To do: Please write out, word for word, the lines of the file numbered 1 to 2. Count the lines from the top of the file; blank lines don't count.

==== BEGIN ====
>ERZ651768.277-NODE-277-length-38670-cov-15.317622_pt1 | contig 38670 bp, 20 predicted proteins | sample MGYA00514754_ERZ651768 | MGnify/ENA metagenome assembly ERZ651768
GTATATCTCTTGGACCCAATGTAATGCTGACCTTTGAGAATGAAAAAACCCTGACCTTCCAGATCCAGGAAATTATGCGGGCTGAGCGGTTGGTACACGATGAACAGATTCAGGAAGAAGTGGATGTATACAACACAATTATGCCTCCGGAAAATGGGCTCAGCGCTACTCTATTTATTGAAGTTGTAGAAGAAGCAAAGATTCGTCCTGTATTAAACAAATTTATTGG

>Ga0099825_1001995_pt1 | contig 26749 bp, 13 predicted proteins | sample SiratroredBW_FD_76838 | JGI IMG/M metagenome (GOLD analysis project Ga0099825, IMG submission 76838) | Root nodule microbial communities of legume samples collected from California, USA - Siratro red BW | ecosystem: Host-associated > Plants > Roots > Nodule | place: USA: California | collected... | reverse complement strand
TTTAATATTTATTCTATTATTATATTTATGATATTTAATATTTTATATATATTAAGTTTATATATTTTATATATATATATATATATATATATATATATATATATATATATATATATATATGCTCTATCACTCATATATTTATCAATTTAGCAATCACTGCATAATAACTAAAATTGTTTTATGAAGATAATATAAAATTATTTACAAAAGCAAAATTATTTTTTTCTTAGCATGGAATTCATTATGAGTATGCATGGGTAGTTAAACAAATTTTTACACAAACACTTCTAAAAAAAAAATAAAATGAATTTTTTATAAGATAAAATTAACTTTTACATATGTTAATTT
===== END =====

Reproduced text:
>ERZ651768.277-NODE-277-length-38670-cov-15.317622_pt1 | contig 38670 bp, 20 predicted proteins | sample MGYA00514754_ERZ651768 | MGnify/ENA metagenome assembly ERZ651768
GTATATCTCTTGGACCCAATGTAATGCTGACCTTTGAGAATGAAAAAACCCTGACCTTCCAGATCCAGGAAATTATGCGGGCTGAGCGGTTGGTACACGATGAACAGATTCAGGAAGAAGTGGATGTATACAACACAATTATGCCTCCGGAAAATGGGCTCAGCGCTACTCTATTTATTGAAGTTGTAGAAGAAGCAAAGATTCGTCCTGTATTAAACAAATTTATTGG